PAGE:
Many players in the home care market have thrived in the past year as the pandemic steered seniors to remain at home for long-term care services versus enter senior care facilities. HomeWell Care Services, which provides personal care, companionship and home maker services for seniors and other homebound individuals through its franchises, is a good example.
The company, which is composed of 45 home agencies in roughly 90 territories, experienced a 12% system revenue increase and 26% corporate revenue growth in the last year, according to company leaders who talked about the firm’s expansion and what’s ahead to McKnight’s Home Care Daily. As part of the company’s success in 2020, it added 13 new locations and signed on 16 owners.
“When the pandemic hit, it really shined a light on the home care industry and its place in the continuum of care, and we were ready for it,” said CEO Crystal Franz, who took the helm of the Burkburnett, TX-based firm a few months ago. “We’ve been ready to have a seat at the table within the continuum of care.”
Ready for opportunity
The company, which provides traditional, non-medical personal support for bathing, dressing, toileting and other activities of daily living, is poised to take advantage of new opportunities such as the burgeoning SNF-at-home model. The SNF-at-home concept is gaining traction statewide and nationally, explained Michelle Cone, senior vice president of Training and Brand Programs for the company.
“It’s about lowering readmission rates and saving Medicare dollars,” Cone said, noting that the program may provide more benefit for the personalized care agency than the hospital-at-home model, a Centers for Medicare & Medicaid Services program, which is more clinical in nature. “We also want to achieve customer satisfaction. This is where we’ll see opportunities for collaboration with skilled nursing and therapy provided by home health partners.”
And the company sees other revenue streams opening up to cover home care.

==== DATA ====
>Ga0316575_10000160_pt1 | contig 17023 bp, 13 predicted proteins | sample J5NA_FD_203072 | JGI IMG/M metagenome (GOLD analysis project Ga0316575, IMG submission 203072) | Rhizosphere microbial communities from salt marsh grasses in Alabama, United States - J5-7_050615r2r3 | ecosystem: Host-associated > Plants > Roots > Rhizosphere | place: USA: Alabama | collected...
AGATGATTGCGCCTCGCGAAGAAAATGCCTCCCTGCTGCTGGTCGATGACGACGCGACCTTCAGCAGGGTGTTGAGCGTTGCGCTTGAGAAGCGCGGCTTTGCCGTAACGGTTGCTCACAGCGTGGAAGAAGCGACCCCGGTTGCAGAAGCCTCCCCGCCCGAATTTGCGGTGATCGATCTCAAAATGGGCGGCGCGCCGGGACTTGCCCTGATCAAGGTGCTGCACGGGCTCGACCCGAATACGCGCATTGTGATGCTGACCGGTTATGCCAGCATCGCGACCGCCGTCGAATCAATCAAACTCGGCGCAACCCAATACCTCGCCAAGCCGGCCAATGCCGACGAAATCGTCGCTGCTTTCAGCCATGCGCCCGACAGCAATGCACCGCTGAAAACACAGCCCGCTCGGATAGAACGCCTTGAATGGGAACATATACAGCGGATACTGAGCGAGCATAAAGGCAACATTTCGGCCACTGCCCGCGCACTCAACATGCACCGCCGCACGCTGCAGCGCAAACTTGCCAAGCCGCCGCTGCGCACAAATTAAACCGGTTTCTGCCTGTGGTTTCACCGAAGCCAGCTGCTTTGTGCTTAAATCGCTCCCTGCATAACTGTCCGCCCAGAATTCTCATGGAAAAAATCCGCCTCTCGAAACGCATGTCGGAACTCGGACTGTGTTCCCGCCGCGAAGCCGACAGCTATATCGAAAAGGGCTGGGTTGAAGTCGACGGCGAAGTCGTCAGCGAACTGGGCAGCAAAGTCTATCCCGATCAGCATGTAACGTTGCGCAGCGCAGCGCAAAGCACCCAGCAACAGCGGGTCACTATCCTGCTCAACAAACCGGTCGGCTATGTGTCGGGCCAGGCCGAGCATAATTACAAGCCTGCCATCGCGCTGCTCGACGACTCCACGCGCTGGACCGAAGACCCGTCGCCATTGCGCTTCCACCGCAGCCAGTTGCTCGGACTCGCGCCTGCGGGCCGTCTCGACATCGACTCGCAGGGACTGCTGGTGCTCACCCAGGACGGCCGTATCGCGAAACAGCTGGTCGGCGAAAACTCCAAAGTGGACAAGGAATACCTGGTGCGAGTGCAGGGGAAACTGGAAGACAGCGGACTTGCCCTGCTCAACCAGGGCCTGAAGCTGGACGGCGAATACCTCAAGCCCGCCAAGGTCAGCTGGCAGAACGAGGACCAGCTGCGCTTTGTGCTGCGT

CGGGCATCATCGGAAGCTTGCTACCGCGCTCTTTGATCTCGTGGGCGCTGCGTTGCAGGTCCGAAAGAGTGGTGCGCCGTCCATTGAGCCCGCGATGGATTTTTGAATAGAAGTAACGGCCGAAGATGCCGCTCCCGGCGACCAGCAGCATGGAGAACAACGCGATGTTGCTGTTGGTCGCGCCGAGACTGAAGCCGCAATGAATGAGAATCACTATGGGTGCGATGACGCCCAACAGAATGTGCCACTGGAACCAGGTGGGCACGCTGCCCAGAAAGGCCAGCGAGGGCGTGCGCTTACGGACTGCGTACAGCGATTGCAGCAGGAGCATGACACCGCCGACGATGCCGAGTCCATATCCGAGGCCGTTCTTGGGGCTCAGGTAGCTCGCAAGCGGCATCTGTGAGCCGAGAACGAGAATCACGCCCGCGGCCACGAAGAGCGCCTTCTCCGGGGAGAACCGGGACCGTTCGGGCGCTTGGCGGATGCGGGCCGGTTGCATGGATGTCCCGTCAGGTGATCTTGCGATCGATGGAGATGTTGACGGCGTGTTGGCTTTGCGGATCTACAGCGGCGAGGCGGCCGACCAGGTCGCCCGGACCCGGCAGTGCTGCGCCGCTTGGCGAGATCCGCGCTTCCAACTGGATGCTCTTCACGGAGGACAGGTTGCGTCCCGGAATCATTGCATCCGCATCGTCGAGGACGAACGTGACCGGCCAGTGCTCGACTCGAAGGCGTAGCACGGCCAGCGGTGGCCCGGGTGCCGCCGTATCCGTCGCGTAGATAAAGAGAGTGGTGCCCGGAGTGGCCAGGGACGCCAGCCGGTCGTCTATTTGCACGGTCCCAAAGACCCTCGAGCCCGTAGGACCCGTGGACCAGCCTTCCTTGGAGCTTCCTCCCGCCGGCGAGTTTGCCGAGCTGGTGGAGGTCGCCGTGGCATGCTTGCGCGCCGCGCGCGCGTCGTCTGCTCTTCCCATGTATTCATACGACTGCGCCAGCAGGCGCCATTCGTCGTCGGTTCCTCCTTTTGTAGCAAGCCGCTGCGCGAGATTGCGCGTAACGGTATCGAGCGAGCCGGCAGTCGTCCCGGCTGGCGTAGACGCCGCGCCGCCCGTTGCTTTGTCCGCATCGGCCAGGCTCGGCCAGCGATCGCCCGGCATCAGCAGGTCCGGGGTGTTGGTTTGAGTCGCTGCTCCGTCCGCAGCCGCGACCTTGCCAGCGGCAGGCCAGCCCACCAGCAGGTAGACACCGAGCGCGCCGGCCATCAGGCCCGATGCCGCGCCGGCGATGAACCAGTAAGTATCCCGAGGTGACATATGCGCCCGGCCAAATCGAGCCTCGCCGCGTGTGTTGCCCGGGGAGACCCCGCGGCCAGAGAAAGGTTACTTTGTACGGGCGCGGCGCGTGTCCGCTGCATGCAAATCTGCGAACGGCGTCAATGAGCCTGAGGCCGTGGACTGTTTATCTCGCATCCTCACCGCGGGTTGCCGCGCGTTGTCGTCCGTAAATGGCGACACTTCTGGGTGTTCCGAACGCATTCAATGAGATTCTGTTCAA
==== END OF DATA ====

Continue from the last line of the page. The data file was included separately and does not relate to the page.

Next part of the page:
“I think we’ll see continued expansion under state Medicaid, Medicare Advantage and VA [Veteran Administration] programs,” Cone said. “We’re seeing opportunities being discussed at the federal and state level.”
Part of the home care industry’s task going forward is to prove its value, leaders said.
Franz said the home care industry has to become more sophisticated in gathering and sharing data with hospitals and other healthcare entities.
“The opportunity to use that data to partner with some of these folks and to really put together a robust service in homes is now there,” Franz said. “We were kind of were operating in our own silos. Now there’s a bubbling of opportunity to work together. To do that, you have to provide value in a continuum of care.”
One of the main audiences that home care has to win over is consumers. The industry’s competition is not necessarily other long-term care facilities or other agencies, Franz and Cone noted.
Instead, it’s the “poor, exhausted family member who wants to do this themselves,” Cone explained, adding, “the typical consumer doesn’t know we exist – doesn’t know we’re an option until there’s an urgent need.”
But that perception seems to be changing. Cone, who has worked in healthcare for 20 years, equates this moment for home care to around 10 years ago when home health was at a tipping point.
“It’ seems home care is in the spot that home health was in 2010 — proving our value, capturing data,” Cone said, adding, “They proved their value. Now it’ s up to home care to do the same.”